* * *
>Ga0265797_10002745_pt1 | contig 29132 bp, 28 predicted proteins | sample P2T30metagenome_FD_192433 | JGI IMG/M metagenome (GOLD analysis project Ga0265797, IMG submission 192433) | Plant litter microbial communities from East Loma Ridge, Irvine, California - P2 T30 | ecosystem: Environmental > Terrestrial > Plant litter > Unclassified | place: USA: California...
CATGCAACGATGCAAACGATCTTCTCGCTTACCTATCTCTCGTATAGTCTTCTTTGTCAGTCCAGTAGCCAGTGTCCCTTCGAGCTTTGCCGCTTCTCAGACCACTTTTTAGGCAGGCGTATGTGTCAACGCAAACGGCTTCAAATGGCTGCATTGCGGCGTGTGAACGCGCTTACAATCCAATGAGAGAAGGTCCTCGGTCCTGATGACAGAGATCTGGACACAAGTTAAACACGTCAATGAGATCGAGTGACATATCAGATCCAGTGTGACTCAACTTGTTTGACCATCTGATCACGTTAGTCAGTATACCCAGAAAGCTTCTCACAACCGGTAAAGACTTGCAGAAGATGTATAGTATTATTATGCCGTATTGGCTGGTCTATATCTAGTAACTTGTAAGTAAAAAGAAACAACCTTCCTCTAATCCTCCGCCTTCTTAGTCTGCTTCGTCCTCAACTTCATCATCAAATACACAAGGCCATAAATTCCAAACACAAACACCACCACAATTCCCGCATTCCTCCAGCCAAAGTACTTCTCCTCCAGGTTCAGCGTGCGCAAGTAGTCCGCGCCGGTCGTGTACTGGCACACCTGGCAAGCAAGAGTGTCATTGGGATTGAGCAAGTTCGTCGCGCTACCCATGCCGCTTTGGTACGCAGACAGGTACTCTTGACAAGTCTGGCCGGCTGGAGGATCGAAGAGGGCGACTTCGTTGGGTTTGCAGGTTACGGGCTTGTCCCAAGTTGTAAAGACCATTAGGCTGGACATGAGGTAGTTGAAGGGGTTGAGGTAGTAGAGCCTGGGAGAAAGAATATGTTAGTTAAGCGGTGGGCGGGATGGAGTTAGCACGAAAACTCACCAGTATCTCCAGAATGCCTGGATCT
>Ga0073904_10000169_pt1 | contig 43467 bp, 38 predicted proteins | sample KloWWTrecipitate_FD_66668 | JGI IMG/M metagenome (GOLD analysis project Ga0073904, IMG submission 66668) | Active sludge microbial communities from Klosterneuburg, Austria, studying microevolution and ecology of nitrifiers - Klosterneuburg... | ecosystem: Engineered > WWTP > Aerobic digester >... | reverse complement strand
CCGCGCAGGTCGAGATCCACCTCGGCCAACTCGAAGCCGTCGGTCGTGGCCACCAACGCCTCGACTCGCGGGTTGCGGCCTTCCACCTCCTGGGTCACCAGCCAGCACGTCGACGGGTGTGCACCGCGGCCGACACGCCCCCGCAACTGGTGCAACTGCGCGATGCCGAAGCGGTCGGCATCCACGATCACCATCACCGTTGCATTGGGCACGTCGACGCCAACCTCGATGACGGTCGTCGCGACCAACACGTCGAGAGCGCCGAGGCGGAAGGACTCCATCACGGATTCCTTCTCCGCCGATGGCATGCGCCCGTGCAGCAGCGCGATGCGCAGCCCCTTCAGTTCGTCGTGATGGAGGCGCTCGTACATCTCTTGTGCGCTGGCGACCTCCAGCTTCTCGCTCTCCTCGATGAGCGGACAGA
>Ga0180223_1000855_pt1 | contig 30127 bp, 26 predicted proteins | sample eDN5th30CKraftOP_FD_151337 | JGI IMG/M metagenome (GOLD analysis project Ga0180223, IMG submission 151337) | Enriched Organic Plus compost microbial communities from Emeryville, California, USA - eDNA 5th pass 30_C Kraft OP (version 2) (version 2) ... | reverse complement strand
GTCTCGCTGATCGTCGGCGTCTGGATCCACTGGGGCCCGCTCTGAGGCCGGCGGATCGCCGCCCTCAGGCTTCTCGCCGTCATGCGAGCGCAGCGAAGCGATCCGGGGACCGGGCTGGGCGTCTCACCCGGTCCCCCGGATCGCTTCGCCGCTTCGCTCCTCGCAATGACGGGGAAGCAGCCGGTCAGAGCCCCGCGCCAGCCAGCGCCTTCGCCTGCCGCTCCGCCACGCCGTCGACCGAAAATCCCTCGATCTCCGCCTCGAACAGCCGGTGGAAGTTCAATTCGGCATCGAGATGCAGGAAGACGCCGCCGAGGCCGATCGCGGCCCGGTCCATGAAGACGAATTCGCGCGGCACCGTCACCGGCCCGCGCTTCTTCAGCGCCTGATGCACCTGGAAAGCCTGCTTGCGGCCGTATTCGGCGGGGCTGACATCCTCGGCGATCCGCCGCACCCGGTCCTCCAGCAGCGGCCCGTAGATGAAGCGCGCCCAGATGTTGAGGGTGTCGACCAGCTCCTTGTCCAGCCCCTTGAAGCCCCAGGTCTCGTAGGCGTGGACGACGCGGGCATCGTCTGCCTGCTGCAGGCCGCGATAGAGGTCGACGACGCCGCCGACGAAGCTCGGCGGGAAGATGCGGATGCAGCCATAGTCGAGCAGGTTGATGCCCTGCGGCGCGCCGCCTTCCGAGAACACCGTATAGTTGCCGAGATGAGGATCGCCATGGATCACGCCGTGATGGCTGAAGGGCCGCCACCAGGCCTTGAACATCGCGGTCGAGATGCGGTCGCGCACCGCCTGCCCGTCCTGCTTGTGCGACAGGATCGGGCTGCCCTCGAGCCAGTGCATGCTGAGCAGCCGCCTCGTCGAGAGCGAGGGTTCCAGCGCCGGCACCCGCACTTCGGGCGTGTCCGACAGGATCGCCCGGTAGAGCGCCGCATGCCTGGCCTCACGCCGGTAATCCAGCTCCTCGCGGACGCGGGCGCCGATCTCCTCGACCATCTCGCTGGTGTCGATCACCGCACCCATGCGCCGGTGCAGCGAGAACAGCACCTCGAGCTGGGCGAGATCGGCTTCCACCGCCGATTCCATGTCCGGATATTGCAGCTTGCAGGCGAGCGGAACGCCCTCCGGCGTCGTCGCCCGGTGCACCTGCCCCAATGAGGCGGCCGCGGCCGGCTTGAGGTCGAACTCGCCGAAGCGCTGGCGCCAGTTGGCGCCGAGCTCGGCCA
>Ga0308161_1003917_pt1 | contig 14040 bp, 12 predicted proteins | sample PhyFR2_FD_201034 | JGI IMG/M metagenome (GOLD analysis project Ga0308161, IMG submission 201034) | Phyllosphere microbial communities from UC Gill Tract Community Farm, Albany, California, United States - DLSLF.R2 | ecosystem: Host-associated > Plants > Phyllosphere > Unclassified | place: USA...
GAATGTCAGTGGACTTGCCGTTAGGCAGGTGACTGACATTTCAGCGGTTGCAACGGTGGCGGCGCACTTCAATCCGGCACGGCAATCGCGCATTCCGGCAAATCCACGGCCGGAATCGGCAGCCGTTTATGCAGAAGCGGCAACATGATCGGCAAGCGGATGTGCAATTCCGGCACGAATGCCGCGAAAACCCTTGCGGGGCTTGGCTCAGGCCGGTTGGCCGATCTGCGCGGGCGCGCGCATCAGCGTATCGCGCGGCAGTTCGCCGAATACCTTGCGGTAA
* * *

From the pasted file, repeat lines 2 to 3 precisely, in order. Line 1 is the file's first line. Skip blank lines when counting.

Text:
CATGCAACGATGCAAACGATCTTCTCGCTTACCTATCTCTCGTATAGTCTTCTTTGTCAGTCCAGTAGCCAGTGTCCCTTCGAGCTTTGCCGCTTCTCAGACCACTTTTTAGGCAGGCGTATGTGTCAACGCAAACGGCTTCAAATGGCTGCATTGCGGCGTGTGAACGCGCTTACAATCCAATGAGAGAAGGTCCTCGGTCCTGATGACAGAGATCTGGACACAAGTTAAACACGTCAATGAGATCGAGTGACATATCAGATCCAGTGTGACTCAACTTGTTTGACCATCTGATCACGTTAGTCAGTATACCCAGAAAGCTTCTCACAACCGGTAAAGACTTGCAGAAGATGTATAGTATTATTATGCCGTATTGGCTGGTCTATATCTAGTAACTTGTAAGTAAAAAGAAACAACCTTCCTCTAATCCTCCGCCTTCTTAGTCTGCTTCGTCCTCAACTTCATCATCAAATACACAAGGCCATAAATTCCAAACACAAACACCACCACAATTCCCGCATTCCTCCAGCCAAAGTACTTCTCCTCCAGGTTCAGCGTGCGCAAGTAGTCCGCGCCGGTCGTGTACTGGCACACCTGGCAAGCAAGAGTGTCATTGGGATTGAGCAAGTTCGTCGCGCTACCCATGCCGCTTTGGTACGCAGACAGGTACTCTTGACAAGTCTGGCCGGCTGGAGGATCGAAGAGGGCGACTTCGTTGGGTTTGCAGGTTACGGGCTTGTCCCAAGTTGTAAAGACCATTAGGCTGGACATGAGGTAGTTGAAGGGGTTGAGGTAGTAGAGCCTGGGAGAAAGAATATGTTAGTTAAGCGGTGGGCGGGATGGAGTTAGCACGAAAACTCACCAGTATCTCCAGAATGCCTGGATCT
>Ga0073904_10000169_pt1 | contig 43467 bp, 38 predicted proteins | sample KloWWTrecipitate_FD_66668 | JGI IMG/M metagenome (GOLD analysis project Ga0073904, IMG submission 66668) | Active sludge microbial communities from Klosterneuburg, Austria, studying microevolution and ecology of nitrifiers - Klosterneuburg... | ecosystem: Engineered > WWTP > Aerobic digester >... | reverse complement strand